Alissa Wilkinson

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For 138 reviews, this critic has graded:
  • 39% higher than the average critic
  • 5% same as the average critic
  • 56% lower than the average critic
On average, this critic grades 2.1 points higher than other critics. (0-100 point scale)

Alissa Wilkinson's Scores

  • Movies
  • TV
Average review score: 66
Highest review score: 100 First Reformed
Lowest review score: 10 The Emoji Movie
Score distribution:
  1. Positive: 79 out of 138
  2. Negative: 10 out of 138
138 movie reviews
    • 41 Metascore
    • 40 Alissa Wilkinson
    It’s a movie ostensibly interested in how comic book stories work, but it has the same problems as a lot of the comic book movies hitting the big screen these days. The big twist: Shyamalan seems to have not learned very much at all from his own movies.
    • 60 Metascore
    • 70 Alissa Wilkinson
    There’s nothing flashy or innovative about On the Basis of Sex. It’s the very definition of a workmanlike film. But it’s a satisfying watch nonetheless, and a smart one too — just like its subject.
    • 58 Metascore
    • 40 Alissa Wilkinson
    The Mule is a thinly characterized, clunkily realized showcase for its director, who may or may not be working out some personal issues on screen. Yes, there are some very funny moments, and Eastwood retains plenty of charm. But too often, the film feels slapped together, half-assed, and lacking some much-needed care. And nowhere is that more evident than in the way the characters themselves are written.
    • 51 Metascore
    • 50 Alissa Wilkinson
    It’s entertaining enough to be worth watching for fans of the genre or of Bullock, who turns in a strong performance as a woman who has motherhood thrust onto her in a world loaded with peril.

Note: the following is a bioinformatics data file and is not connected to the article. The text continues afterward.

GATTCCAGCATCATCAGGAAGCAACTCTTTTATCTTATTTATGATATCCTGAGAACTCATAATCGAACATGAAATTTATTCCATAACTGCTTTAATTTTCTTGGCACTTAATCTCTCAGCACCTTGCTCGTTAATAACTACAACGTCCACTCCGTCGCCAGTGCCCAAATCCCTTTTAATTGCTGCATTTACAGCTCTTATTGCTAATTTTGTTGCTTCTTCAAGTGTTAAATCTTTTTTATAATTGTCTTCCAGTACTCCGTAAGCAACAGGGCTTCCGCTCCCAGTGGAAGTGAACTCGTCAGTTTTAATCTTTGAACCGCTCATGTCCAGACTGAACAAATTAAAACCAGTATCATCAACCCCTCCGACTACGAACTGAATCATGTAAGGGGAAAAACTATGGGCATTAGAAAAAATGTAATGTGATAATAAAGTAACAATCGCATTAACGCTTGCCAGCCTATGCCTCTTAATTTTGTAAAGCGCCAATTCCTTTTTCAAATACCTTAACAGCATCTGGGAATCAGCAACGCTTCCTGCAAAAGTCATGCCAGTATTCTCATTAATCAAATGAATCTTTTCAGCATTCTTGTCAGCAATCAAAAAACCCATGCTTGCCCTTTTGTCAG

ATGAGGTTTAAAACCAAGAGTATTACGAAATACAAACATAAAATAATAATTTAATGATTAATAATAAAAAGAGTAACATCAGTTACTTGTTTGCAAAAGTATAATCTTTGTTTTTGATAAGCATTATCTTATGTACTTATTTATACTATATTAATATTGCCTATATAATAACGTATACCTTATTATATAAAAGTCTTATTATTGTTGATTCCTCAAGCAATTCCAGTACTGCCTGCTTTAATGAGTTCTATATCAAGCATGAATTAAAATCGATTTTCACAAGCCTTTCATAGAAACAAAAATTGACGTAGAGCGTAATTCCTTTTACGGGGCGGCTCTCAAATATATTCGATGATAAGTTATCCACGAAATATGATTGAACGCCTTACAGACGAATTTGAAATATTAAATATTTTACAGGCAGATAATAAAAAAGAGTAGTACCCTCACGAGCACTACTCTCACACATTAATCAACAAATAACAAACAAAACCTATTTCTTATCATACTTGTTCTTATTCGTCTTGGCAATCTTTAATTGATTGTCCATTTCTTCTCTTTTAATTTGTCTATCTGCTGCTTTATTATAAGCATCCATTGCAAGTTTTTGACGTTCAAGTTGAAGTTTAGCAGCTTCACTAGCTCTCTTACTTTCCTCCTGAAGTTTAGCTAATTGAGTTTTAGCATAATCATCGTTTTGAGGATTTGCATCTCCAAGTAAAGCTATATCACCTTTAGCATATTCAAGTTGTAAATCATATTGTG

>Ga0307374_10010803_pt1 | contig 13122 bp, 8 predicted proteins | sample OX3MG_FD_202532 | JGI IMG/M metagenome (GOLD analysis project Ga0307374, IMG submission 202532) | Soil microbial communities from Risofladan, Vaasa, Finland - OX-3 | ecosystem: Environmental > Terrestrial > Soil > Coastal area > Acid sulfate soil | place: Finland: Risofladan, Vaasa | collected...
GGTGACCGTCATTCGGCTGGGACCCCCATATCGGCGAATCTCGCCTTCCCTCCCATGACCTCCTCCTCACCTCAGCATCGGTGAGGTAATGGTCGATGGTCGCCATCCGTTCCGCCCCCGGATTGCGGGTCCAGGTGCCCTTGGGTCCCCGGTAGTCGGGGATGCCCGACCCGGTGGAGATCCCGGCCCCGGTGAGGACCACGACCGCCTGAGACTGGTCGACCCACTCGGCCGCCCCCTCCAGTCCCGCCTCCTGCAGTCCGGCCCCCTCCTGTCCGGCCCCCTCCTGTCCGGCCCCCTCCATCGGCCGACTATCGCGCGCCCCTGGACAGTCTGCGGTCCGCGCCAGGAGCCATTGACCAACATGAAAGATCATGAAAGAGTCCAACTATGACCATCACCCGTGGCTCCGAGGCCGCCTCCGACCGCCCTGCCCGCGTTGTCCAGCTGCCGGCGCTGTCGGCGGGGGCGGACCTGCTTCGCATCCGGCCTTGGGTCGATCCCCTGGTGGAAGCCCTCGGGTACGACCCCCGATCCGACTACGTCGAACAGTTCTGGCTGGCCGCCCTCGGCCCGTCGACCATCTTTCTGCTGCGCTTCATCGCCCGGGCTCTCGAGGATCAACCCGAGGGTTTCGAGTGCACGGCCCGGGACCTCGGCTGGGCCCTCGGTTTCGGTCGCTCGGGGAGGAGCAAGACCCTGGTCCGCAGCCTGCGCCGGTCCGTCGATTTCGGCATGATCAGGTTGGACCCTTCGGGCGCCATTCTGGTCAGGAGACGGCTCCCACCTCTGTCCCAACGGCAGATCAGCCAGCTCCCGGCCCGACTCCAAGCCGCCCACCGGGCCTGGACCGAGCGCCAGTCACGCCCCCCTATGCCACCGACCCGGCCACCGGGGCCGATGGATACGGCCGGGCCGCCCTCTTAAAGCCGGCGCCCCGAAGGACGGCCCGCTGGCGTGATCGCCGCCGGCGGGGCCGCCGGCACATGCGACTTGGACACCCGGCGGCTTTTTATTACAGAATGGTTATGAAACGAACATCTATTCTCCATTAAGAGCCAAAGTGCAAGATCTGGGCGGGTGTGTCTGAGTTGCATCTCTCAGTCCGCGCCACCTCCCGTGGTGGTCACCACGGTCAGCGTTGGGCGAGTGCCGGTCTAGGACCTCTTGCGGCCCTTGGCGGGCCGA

• 61 Metascore
    • 30 Alissa Wilkinson
    Vice smooshes a bunch of metaphors together, none of which are particularly illuminating.
    • 82 Metascore
    • 80 Alissa Wilkinson
    Marwencol brings you into Hogancamp’s world as a guest, and as his story slowly unfolds, you come to understand what these stories really mean to him and to his mental health. It’s a quiet, extraordinary film.
    • 66 Metascore
    • 70 Alissa Wilkinson
    So in not sacrificing that human element, Bumblebee is a nostalgic delight that taps into not just the 1980s but youth in general.
    • 44 Metascore
    • 50 Alissa Wilkinson
    Mortal Engines is visually spectacular, if a bit derivative. It’s a social allegory that goes for broke. And while it’s hardly a groundbreaking movie, it’s still pretty fun.
    • 66 Metascore
    • 50 Alissa Wilkinson
    It’s focused on pleasing fans of the original without taking any risks. It’s a pleasant, diverting, modestly ambitious film, fun for the whole family. But it leaves much to be desired, too.
    • 77 Metascore
    • 70 Alissa Wilkinson
    With interviews, clips, commentary, and more, the documentary serves as a quick primer on Welles as well as the film.
    • 78 Metascore
    • 70 Alissa Wilkinson
    The Other Side of the Wind is best viewed as a meta-drama about Welles, laced with a barbed wit.
    • 62 Metascore
    • 60 Alissa Wilkinson
    It’s not exactly for the faint of heart, and its wild zinging from plot point to plot point can get tiring. But if you’re on the hunt for a frightening and original horror movie, it’s a stellar choice.
    • 59 Metascore
    • 60 Alissa Wilkinson
    Outlaw King is plenty entertaining, with a hint of humanity in Robert and Elizabeth’s courtship.
    • 86 Metascore
    • 80 Alissa Wilkinson
    The result is a realist tale about labor, class, and cruelty, while also being a moral fable with a fantastical core.
    • 53 Metascore
    • 60 Alissa Wilkinson
    It’s not a particularly fresh plot, and the movie’s screenplay feels a tad limp, devoid of some of the potential for comedy. But Dumplin’ still manages to be entertaining, and if it hammers on its message a little too often and a little too clumsily, it’s still a fun romp at heart.
    • 87 Metascore
    • 80 Alissa Wilkinson
    Elegiac and lovingly wrought, If Beale Street Could Talk is darkness laced with light, a story that has not stopped being true in the years since it first was told.
    • 84 Metascore
    • 70 Alissa Wilkinson